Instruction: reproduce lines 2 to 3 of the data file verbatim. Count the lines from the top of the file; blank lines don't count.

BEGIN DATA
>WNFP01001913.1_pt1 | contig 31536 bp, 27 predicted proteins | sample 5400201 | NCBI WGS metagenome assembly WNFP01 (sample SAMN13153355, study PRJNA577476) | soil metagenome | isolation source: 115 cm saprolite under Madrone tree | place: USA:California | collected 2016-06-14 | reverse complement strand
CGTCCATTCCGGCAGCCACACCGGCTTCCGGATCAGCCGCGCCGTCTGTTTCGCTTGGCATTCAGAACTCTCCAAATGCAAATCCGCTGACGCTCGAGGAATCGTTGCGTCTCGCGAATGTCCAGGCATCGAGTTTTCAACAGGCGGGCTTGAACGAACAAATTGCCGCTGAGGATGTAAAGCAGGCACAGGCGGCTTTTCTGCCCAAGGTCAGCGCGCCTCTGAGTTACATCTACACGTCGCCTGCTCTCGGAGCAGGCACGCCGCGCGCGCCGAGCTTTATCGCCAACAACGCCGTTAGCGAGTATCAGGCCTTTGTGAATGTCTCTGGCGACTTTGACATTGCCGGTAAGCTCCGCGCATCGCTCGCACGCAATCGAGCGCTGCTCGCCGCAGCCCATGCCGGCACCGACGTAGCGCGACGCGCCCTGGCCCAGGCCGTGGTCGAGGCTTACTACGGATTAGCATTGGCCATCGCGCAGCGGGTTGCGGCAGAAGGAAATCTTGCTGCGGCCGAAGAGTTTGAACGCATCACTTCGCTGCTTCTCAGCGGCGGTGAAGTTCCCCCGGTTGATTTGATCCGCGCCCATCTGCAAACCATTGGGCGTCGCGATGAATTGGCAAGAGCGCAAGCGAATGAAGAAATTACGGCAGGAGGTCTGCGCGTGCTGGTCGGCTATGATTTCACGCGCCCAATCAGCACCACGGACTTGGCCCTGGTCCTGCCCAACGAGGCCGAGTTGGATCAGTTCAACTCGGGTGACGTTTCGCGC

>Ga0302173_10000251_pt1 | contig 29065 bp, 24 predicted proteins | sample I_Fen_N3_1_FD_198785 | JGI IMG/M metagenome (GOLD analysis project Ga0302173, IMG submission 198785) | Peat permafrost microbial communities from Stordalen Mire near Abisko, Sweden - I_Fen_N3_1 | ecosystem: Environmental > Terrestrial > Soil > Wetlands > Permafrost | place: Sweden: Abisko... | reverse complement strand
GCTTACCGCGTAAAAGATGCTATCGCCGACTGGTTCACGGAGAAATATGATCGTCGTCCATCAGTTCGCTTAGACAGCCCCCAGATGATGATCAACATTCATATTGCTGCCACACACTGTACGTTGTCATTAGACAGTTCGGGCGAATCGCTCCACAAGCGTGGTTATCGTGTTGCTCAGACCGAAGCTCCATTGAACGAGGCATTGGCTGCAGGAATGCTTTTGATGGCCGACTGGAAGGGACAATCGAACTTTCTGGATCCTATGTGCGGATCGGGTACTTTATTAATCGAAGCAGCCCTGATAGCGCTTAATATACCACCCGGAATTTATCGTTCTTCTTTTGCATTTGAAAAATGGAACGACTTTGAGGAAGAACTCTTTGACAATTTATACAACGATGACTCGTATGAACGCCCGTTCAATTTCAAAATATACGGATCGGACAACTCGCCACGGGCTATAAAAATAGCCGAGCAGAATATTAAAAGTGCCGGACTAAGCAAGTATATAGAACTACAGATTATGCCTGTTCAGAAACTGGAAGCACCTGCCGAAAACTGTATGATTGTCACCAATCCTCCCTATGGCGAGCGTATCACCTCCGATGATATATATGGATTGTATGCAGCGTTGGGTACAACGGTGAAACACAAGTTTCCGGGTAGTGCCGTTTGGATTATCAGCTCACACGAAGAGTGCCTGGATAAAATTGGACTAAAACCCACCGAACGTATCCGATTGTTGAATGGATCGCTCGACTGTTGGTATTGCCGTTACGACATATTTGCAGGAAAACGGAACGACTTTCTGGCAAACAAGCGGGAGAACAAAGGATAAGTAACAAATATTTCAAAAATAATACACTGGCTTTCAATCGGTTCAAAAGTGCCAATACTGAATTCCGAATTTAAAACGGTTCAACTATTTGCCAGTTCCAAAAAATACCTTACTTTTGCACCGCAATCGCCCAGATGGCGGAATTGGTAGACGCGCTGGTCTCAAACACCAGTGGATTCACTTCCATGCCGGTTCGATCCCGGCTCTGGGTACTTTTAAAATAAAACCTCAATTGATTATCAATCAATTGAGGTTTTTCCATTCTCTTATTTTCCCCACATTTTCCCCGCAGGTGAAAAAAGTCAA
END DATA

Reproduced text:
CGTCCATTCCGGCAGCCACACCGGCTTCCGGATCAGCCGCGCCGTCTGTTTCGCTTGGCATTCAGAACTCTCCAAATGCAAATCCGCTGACGCTCGAGGAATCGTTGCGTCTCGCGAATGTCCAGGCATCGAGTTTTCAACAGGCGGGCTTGAACGAACAAATTGCCGCTGAGGATGTAAAGCAGGCACAGGCGGCTTTTCTGCCCAAGGTCAGCGCGCCTCTGAGTTACATCTACACGTCGCCTGCTCTCGGAGCAGGCACGCCGCGCGCGCCGAGCTTTATCGCCAACAACGCCGTTAGCGAGTATCAGGCCTTTGTGAATGTCTCTGGCGACTTTGACATTGCCGGTAAGCTCCGCGCATCGCTCGCACGCAATCGAGCGCTGCTCGCCGCAGCCCATGCCGGCACCGACGTAGCGCGACGCGCCCTGGCCCAGGCCGTGGTCGAGGCTTACTACGGATTAGCATTGGCCATCGCGCAGCGGGTTGCGGCAGAAGGAAATCTTGCTGCGGCCGAAGAGTTTGAACGCATCACTTCGCTGCTTCTCAGCGGCGGTGAAGTTCCCCCGGTTGATTTGATCCGCGCCCATCTGCAAACCATTGGGCGTCGCGATGAATTGGCAAGAGCGCAAGCGAATGAAGAAATTACGGCAGGAGGTCTGCGCGTGCTGGTCGGCTATGATTTCACGCGCCCAATCAGCACCACGGACTTGGCCCTGGTCCTGCCCAACGAGGCCGAGTTGGATCAGTTCAACTCGGGTGACGTTTCGCGC

>Ga0302173_10000251_pt1 | contig 29065 bp, 24 predicted proteins | sample I_Fen_N3_1_FD_198785 | JGI IMG/M metagenome (GOLD analysis project Ga0302173, IMG submission 198785) | Peat permafrost microbial communities from Stordalen Mire near Abisko, Sweden - I_Fen_N3_1 | ecosystem: Environmental > Terrestrial > Soil > Wetlands > Permafrost | place: Sweden: Abisko... | reverse complement strand